Female vampire bats establish an egalitarian community within a roost rather than a society based on a clear hierarchy of dominance that is often seen in animal groups, a new study suggests.
Researchers observed more than 1,000 competitions for food among a colony of 33 adult female bats and juveniles living in captivity, assigning a rank to each bat based on a calculation of wins and losses in those contests.
The team found that, unlike in many mammal societies, the higher-ranking animal didn’t necessarily win every bout over food, and there was a randomness to the ranking order – no specific quality they measured gave a bat a better chance at dominance, so any adult female had an equal opportunity to rank very high or very low on a scale of dominance in the roost.
Traditionally, research on group-living animals – especially primates – in the wild has focused on how a dominance structure factors into survival, longevity and healthy offspring, and only later considered the importance of friendship in those same communities.
Senior study author Gerald Carter has worked in reverse order. His research on highly social female vampire bats, whose behaviors resemble what’s been observed in some primate groups, has focused on cooperation, finding that vampire bats make “friends” through a gradual buildup of trust and show signs of maintaining those friendships in the wild.
“We realized we don’t know anything about dominance among female vampire bats, so this is a first step in the direction of trying to identify how similar they are to primates in this way,” said Carter, assistant professor of evolution, ecology and organismal biology at The Ohio State University. “We can say quite clearly that they’re definitely not like some of the well-studied primates. They don’t have a very clear social rank that they’re constantly enforcing.”
The study is published today (July 7, 2021) in the journal Royal Society Open Science.
The research team video-recorded 1,023 competitive interactions concerning food over three months in a captive colony of common vampire bats at the Smithsonian Tropical Research Institute (STRI) in Panama. The colony consisted of 24 adult females captured from two distant sites as well as nine young bats – four males and five females.
Winners and losers were identified from five types of events at the blood-meal feeders: displacement of a feeding bat by an intruding bat with or without physical contact; a feeding bat’s maintenance of its position following an approach by another bat, with or without contact; and a nearby bat waiting to eat until after a feeding bat leaves the feeder.
Researchers assigned social rank to individual bats based on wins and losses and found widespread variability in adult female bat rankings, with essentially no predictors for how these community arrangements played out. No associations were found between body size, age and reproductive status and dominance ranking, and common vampire bat behaviors of grooming and sharing food were not associated with social rank. Being related to each other had no effect. The only possible predictor detected, when male juveniles were excluded, was smaller forearms in the more dominant adult females.
When compared to data that exists on communities of female yellow baboons and female long-tailed macaques, the vampire bats were also far less likely to show a consistent pattern of wins by the more dominant community members.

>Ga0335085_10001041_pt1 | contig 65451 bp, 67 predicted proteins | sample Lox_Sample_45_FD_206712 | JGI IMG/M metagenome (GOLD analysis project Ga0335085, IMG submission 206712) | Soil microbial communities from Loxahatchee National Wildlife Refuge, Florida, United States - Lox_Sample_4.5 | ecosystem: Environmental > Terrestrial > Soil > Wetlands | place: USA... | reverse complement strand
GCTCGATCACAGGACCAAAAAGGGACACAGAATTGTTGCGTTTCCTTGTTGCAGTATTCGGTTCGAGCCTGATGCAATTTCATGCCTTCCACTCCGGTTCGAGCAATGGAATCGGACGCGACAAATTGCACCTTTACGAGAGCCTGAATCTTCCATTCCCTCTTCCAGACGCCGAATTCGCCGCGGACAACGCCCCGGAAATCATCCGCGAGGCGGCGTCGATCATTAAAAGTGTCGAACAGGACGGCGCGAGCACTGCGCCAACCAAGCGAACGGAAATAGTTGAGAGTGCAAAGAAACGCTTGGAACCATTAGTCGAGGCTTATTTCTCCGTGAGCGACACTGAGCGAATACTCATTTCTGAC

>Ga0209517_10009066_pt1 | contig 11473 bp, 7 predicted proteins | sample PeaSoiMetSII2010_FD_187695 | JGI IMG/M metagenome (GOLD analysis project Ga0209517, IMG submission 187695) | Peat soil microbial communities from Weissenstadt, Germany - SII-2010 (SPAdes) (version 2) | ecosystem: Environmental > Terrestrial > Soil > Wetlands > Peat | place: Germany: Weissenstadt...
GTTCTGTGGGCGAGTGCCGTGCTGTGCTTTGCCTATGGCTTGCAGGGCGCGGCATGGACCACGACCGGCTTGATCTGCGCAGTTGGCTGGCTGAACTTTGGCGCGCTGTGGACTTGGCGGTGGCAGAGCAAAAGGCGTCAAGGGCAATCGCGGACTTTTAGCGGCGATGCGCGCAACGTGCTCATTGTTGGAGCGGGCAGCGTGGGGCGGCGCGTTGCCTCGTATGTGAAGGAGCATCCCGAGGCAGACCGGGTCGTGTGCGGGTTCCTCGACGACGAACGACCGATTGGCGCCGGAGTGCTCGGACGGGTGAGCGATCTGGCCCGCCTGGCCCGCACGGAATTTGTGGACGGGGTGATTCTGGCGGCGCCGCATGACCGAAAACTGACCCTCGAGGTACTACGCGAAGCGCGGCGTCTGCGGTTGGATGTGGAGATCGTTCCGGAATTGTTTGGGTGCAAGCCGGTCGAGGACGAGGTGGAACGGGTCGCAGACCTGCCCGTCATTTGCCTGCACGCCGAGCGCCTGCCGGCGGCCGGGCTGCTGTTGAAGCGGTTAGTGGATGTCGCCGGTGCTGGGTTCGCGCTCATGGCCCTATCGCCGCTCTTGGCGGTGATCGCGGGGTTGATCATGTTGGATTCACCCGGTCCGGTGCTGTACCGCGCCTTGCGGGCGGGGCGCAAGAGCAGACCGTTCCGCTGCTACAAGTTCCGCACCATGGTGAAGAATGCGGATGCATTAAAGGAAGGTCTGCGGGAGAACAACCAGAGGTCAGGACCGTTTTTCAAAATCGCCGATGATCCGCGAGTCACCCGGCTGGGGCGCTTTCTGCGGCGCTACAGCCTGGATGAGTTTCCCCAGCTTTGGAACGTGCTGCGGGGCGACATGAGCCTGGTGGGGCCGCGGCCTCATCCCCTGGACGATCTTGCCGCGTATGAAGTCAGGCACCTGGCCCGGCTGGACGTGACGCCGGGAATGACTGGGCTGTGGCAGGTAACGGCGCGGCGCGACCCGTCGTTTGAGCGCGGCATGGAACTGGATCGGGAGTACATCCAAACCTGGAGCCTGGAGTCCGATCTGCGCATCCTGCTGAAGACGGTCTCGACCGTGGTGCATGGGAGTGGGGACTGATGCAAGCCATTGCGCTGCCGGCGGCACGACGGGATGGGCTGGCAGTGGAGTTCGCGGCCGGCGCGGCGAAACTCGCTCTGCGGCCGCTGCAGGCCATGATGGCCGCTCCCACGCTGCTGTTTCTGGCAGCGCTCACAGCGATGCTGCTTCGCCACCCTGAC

“Basically, with these primates, almost 100% of the time the dominant individual wins,” Carter said. “With vampire bats, even when you have two individuals that are 10 rankings apart, the more dominant individual is not necessarily displacing the other one.”
The findings suggested that young males are subordinate to adult females, and the same is likely to be true for adult males because they are smaller than female vampire bats. Previous research has shown that male vampire bats do compete with each other and fight – and within a colony, males tend to focus on establishing territory rather than carrying on social relationships.
A comparison of group-level dominance measures between female vampire bats and 14 other documented female mammal groups – including African elephants, bison and numerous primates – placed the bats as either 12th or 15th in the overall dominance ranking, depending on the metric used.
Though the single study of animals in captivity doesn’t provide all the answers, the research does suggest vampire bats live in communities that are “more fluid and open,” Carter said. A fluid and open society is different from, but not necessarily better than, a group characterized by dominance and hierarchy, he noted. A clear power structure actually helps prevent conflict.
“In a group of animals that’s always together, it’s really important to work out who’s dominant, because when you come across food, you all come across that food together,” he said.
“With vampire bats, they have this society inside of a tree, and all of the relationships are worked out. But we think vampire bats don’t hunt as a stable group – they go out and forage, and come back together. So what that means is that they’re not always coming across a food resource together and having to decide who’s going to get access to it first.”
This work was supported by the STRI and the National Science Foundation.
Co-authors Rachel Crisp and Lauren Brent of the University of Exeter in the United Kingdom also worked on the study.